Introduction to Geology

The following chapters are an introduction to the geology that is relevant to the geologic maps of the Middlesex Fells Reservation. It is intended to give non-geologists an introduction to the subject in hopes of making the maps more understandable.
Links are the title captions of each chapter.
Written by: Jack Ridge, Dept. of Earth and Ocean Sciences at Tufts University
First online: August 30, 2021
Usage should be credited: Jack Ridge, 2021, Geology of the Middlesex Fells, Middlesex Fells (tufts.edu)
Featured image above: Eastern side of the Sierra Nevada Mountains viewed from the Alabama Hills near Lone Pine, California

Introduction, Preface and Acknowledgements
This chapter introduces you to the project at Tufts University to make geologic maps of the Middlesex Fells Reservation. It gives the motivations for mapping the Fells and the importance of understanding the geology of this area. It explains what starting knowledge you must have to understand the fundamental geological science that is discussed in the following chapters. At the end of this section are acknowledgments to people who helped along the way.

Chapter 1: Geologic Maps
As a starting point, this chapter introduces you to geologic maps, the information they portray, and how they are made.

Chapter 2: An Introduction to Earth Materials
Before you can understand the geologic history of an area you must have a fundamental understanding of what Earth is made of: rocks. The purpose of this chapter is to provide you with introductory knowledge of the materials that make up Earth’s crust. It does not provide a detailed discussion of rocks specific to the Middlesex Fells, which will come later, but focuses on an introduction to the building blocks of rocks, what we call minerals, and the fundamental rock types.

Chapter 3: Minerals – The Building Blocks of Rocks
This chapter introduces: 1) mineral groups and the properties that allow us to distinguish different minerals; 2) some common rock-forming minerals in the Fells that are also common elsewhere; and 3) some not so conspicuous minerals in the Fells that are important to understanding its geologic history.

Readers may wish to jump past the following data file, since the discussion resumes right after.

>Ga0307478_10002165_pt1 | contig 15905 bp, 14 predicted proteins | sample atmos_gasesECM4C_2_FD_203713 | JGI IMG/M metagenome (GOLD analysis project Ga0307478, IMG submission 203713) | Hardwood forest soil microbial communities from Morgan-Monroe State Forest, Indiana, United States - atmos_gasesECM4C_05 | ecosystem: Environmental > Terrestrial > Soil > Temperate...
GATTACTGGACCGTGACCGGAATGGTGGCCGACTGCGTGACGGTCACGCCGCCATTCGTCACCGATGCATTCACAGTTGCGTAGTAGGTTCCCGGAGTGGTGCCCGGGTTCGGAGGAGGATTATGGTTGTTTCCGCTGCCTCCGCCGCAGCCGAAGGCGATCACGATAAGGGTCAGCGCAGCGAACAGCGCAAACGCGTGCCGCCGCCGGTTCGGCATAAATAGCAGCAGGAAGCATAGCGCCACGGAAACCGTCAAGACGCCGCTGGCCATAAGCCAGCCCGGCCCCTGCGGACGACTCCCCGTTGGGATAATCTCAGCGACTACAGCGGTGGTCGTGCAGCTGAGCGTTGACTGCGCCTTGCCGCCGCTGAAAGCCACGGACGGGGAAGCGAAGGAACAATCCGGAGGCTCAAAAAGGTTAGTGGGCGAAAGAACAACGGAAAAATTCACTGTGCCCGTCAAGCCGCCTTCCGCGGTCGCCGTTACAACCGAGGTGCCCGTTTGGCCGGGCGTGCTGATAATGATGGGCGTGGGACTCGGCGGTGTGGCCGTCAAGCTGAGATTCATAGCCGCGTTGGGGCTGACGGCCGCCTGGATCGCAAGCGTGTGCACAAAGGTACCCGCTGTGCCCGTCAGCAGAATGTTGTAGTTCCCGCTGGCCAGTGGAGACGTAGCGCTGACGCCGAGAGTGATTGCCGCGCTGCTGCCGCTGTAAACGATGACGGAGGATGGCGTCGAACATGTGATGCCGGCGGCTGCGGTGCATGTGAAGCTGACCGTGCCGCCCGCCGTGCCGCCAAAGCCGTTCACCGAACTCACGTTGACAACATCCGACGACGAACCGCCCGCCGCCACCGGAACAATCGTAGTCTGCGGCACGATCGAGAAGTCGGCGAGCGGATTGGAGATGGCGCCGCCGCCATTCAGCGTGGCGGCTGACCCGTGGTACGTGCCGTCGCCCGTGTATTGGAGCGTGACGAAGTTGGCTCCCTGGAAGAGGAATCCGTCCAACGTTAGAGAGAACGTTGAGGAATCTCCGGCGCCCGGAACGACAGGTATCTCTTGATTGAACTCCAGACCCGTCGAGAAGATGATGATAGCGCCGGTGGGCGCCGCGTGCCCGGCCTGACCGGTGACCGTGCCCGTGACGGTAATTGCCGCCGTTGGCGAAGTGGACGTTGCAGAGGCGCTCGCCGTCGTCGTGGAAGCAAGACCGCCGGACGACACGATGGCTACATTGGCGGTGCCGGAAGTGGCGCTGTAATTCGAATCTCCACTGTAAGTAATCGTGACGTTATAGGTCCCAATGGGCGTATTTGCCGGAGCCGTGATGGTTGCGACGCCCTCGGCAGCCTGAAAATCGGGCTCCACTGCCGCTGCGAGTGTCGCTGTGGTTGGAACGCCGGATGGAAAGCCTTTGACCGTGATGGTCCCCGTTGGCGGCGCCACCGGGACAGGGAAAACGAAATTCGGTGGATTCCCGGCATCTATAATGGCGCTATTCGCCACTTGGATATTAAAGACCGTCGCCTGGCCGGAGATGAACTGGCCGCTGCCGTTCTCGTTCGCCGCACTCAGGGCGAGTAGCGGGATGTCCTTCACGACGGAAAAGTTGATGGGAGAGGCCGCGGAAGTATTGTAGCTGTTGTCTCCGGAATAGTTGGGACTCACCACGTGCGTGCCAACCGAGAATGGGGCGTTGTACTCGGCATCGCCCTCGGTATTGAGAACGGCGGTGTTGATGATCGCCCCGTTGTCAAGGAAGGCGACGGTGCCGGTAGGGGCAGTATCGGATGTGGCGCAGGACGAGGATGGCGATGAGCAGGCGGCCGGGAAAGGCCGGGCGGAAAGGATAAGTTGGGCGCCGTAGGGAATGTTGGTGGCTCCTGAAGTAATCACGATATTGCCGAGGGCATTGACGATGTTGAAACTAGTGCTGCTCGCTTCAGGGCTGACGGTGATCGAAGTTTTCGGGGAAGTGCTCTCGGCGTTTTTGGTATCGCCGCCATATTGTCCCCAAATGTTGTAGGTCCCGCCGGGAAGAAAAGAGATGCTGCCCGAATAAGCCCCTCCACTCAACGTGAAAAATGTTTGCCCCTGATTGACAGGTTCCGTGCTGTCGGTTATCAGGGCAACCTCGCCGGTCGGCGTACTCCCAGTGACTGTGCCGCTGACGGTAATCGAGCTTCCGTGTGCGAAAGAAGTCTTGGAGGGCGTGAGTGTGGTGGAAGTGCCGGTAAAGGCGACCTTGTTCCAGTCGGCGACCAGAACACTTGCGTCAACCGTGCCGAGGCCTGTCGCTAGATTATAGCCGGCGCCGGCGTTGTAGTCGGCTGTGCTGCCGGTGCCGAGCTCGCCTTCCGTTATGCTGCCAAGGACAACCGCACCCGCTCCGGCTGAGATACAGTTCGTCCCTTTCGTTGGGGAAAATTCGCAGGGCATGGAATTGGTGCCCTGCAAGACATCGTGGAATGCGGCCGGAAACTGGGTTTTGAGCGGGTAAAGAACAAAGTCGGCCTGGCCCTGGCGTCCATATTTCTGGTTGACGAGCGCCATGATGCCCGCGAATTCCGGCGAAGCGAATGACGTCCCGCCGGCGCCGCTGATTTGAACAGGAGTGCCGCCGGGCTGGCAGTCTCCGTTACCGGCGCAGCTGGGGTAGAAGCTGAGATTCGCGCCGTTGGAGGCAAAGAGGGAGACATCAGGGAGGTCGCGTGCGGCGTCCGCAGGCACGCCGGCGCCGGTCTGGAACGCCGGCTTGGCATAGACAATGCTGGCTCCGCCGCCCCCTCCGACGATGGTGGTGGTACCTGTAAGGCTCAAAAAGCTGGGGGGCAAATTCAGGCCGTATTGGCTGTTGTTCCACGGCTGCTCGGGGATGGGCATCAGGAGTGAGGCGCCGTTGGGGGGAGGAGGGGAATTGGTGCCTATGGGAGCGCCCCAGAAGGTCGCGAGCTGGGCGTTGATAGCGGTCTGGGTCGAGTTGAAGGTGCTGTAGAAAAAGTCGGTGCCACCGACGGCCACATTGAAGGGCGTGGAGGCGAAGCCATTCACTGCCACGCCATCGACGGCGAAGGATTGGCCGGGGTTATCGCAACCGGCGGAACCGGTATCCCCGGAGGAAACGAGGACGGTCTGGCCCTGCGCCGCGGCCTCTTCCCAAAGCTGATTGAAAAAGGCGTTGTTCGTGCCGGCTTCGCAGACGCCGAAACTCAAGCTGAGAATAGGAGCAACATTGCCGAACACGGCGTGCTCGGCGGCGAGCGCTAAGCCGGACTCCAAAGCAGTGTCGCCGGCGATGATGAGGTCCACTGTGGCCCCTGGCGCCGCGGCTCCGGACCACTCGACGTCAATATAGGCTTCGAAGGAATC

Chapter 4: Igneous Rocks
Most rocks in the Fells are igneous rocks. This chapter will introduce you to specific types of igneous rocks and how they form.

Chapter 5: Sedimentary Rocks
This chapter is a summary of sedimentary rocks and their terminology. Most of the sedimentary rock units in the Fells are secondary to the igneous rocks in the previous chapter and have mostly been lightly metamorphosed. As a result, this will not be a comprehensive treatment of the subject.

Chapter 6: Metamorphic Rocks
      This chapter describes processes involved in metamorphism and the characteristics of metamorphic rocks.

Chapter 7: Deformation of Rocks – Structural Geology
In this chapter you will learn about some of the structures that are produced when rocks are deformed by stresses in the crust.

Chapter 8: Geologic Events and Time
This chapter focuses on determining the relative ages of rock units from field relationships and how we put together a geologic history or sequence of events. You will also learn how we determine the numerical ages of rock units.

Chapter 9: Earth’s Interior and Plate Tectonics
In this chapter you will learn about what drives mountain building, causes regional metamorphism, generates magmas, and forms ocean basins, a system known as plate tectonics.

Chapter 10: Surface Processes
In this chapter you will learn about some of the processes that recently shaped Earth’s surface through weathering and erosion. A big part of this in New England is glaciation and past climate change.

Glossary of Terms
This document is a glossary of terms from the introductory chapters above.